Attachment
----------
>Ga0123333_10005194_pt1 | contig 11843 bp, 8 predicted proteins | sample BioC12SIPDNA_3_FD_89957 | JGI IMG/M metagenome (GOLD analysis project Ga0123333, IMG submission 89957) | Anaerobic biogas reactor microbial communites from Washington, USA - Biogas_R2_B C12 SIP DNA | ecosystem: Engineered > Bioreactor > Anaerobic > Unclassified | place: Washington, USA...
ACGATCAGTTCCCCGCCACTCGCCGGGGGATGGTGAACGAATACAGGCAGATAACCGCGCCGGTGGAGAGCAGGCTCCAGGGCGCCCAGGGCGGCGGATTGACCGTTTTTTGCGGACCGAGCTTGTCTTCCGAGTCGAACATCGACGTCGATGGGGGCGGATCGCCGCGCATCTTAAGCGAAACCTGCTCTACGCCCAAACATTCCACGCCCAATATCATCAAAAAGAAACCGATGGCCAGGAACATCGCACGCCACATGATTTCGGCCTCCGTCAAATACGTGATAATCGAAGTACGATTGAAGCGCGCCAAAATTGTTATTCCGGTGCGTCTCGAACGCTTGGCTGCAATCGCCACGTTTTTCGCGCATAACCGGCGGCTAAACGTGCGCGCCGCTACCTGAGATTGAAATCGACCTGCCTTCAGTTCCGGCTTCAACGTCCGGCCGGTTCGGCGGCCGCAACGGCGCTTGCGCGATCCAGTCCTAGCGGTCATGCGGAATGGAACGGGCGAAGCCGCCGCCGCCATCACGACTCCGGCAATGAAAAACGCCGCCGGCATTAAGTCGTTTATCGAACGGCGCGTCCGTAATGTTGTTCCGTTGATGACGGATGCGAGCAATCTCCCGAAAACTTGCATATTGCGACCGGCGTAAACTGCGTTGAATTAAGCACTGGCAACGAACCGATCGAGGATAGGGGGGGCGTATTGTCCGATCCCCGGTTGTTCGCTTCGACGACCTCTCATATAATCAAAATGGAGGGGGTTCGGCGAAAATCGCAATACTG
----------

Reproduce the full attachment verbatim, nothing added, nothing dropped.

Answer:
>Ga0123333_10005194_pt1 | contig 11843 bp, 8 predicted proteins | sample BioC12SIPDNA_3_FD_89957 | JGI IMG/M metagenome (GOLD analysis project Ga0123333, IMG submission 89957) | Anaerobic biogas reactor microbial communites from Washington, USA - Biogas_R2_B C12 SIP DNA | ecosystem: Engineered > Bioreactor > Anaerobic > Unclassified | place: Washington, USA...
ACGATCAGTTCCCCGCCACTCGCCGGGGGATGGTGAACGAATACAGGCAGATAACCGCGCCGGTGGAGAGCAGGCTCCAGGGCGCCCAGGGCGGCGGATTGACCGTTTTTTGCGGACCGAGCTTGTCTTCCGAGTCGAACATCGACGTCGATGGGGGCGGATCGCCGCGCATCTTAAGCGAAACCTGCTCTACGCCCAAACATTCCACGCCCAATATCATCAAAAAGAAACCGATGGCCAGGAACATCGCACGCCACATGATTTCGGCCTCCGTCAAATACGTGATAATCGAAGTACGATTGAAGCGCGCCAAAATTGTTATTCCGGTGCGTCTCGAACGCTTGGCTGCAATCGCCACGTTTTTCGCGCATAACCGGCGGCTAAACGTGCGCGCCGCTACCTGAGATTGAAATCGACCTGCCTTCAGTTCCGGCTTCAACGTCCGGCCGGTTCGGCGGCCGCAACGGCGCTTGCGCGATCCAGTCCTAGCGGTCATGCGGAATGGAACGGGCGAAGCCGCCGCCGCCATCACGACTCCGGCAATGAAAAACGCCGCCGGCATTAAGTCGTTTATCGAACGGCGCGTCCGTAATGTTGTTCCGTTGATGACGGATGCGAGCAATCTCCCGAAAACTTGCATATTGCGACCGGCGTAAACTGCGTTGAATTAAGCACTGGCAACGAACCGATCGAGGATAGGGGGGGCGTATTGTCCGATCCCCGGTTGTTCGCTTCGACGACCTCTCATATAATCAAAATGGAGGGGGTTCGGCGAAAATCGCAATACTG